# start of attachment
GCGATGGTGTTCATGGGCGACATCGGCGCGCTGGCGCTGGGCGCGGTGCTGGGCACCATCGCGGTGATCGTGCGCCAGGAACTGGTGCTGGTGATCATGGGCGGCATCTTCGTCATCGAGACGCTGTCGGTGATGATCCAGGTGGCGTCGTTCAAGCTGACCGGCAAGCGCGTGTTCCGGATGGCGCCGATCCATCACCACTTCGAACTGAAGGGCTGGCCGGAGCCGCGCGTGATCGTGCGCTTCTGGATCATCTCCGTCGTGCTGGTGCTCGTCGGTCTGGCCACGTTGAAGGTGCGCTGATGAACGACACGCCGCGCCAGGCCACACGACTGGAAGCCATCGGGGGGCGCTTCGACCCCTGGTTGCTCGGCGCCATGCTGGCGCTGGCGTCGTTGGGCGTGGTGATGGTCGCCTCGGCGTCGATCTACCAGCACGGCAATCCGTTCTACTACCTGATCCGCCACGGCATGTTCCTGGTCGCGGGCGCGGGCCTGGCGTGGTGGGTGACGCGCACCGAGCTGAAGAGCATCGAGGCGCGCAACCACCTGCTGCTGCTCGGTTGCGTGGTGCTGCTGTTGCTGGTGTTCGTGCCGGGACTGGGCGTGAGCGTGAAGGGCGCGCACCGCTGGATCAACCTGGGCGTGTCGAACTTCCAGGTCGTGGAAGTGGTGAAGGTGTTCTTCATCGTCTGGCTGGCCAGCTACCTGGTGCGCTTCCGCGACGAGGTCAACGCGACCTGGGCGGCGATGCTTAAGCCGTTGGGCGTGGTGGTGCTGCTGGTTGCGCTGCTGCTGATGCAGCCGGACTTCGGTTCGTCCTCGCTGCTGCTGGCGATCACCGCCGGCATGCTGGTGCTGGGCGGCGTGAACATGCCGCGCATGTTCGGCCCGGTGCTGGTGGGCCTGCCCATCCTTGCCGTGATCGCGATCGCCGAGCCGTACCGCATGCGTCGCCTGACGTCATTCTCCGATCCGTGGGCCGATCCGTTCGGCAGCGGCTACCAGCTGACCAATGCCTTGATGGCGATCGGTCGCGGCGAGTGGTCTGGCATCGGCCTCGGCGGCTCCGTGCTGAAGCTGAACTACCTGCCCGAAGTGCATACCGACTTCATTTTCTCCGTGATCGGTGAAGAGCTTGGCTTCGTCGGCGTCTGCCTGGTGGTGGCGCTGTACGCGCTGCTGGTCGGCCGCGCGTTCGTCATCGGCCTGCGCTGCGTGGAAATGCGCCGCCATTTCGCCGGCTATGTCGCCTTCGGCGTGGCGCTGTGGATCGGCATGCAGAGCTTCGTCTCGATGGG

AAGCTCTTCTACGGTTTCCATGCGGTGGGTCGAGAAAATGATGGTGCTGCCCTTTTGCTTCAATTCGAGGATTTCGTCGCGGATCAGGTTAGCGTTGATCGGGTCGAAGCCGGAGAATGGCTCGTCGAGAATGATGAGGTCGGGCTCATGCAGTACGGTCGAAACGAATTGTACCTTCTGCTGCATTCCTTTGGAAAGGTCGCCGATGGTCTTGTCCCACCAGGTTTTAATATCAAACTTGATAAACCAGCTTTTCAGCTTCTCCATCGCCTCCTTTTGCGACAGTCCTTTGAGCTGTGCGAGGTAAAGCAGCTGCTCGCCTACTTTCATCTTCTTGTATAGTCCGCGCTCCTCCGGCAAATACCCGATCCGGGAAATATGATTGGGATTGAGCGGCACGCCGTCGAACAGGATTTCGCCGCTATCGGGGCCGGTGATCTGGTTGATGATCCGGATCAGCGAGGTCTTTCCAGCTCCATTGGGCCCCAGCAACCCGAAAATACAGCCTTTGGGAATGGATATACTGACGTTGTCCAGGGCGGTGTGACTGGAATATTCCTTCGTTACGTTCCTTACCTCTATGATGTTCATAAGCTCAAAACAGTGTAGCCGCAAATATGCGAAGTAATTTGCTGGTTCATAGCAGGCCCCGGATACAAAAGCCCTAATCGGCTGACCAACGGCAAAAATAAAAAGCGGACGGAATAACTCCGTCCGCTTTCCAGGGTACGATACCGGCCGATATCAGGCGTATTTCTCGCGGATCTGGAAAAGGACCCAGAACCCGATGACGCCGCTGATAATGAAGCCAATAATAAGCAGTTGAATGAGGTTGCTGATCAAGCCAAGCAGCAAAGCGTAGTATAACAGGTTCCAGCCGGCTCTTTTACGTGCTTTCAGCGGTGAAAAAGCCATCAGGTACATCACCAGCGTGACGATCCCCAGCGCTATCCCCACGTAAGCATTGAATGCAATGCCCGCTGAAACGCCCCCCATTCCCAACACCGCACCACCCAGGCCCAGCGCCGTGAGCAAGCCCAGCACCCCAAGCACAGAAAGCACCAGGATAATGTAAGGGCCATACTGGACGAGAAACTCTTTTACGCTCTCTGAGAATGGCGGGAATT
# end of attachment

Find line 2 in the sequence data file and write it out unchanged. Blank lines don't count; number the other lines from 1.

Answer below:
AAGCTCTTCTACGGTTTCCATGCGGTGGGTCGAGAAAATGATGGTGCTGCCCTTTTGCTTCAATTCGAGGATTTCGTCGCGGATCAGGTTAGCGTTGATCGGGTCGAAGCCGGAGAATGGCTCGTCGAGAATGATGAGGTCGGGCTCATGCAGTACGGTCGAAACGAATTGTACCTTCTGCTGCATTCCTTTGGAAAGGTCGCCGATGGTCTTGTCCCACCAGGTTTTAATATCAAACTTGATAAACCAGCTTTTCAGCTTCTCCATCGCCTCCTTTTGCGACAGTCCTTTGAGCTGTGCGAGGTAAAGCAGCTGCTCGCCTACTTTCATCTTCTTGTATAGTCCGCGCTCCTCCGGCAAATACCCGATCCGGGAAATATGATTGGGATTGAGCGGCACGCCGTCGAACAGGATTTCGCCGCTATCGGGGCCGGTGATCTGGTTGATGATCCGGATCAGCGAGGTCTTTCCAGCTCCATTGGGCCCCAGCAACCCGAAAATACAGCCTTTGGGAATGGATATACTGACGTTGTCCAGGGCGGTGTGACTGGAATATTCCTTCGTTACGTTCCTTACCTCTATGATGTTCATAAGCTCAAAACAGTGTAGCCGCAAATATGCGAAGTAATTTGCTGGTTCATAGCAGGCCCCGGATACAAAAGCCCTAATCGGCTGACCAACGGCAAAAATAAAAAGCGGACGGAATAACTCCGTCCGCTTTCCAGGGTACGATACCGGCCGATATCAGGCGTATTTCTCGCGGATCTGGAAAAGGACCCAGAACCCGATGACGCCGCTGATAATGAAGCCAATAATAAGCAGTTGAATGAGGTTGCTGATCAAGCCAAGCAGCAAAGCGTAGTATAACAGGTTCCAGCCGGCTCTTTTACGTGCTTTCAGCGGTGAAAAAGCCATCAGGTACATCACCAGCGTGACGATCCCCAGCGCTATCCCCACGTAAGCATTGAATGCAATGCCCGCTGAAACGCCCCCCATTCCCAACACCGCACCACCCAGGCCCAGCGCCGTGAGCAAGCCCAGCACCCCAAGCACAGAAAGCACCAGGATAATGTAAGGGCCATACTGGACGAGAAACTCTTTTACGCTCTCTGAGAATGGCGGGAATT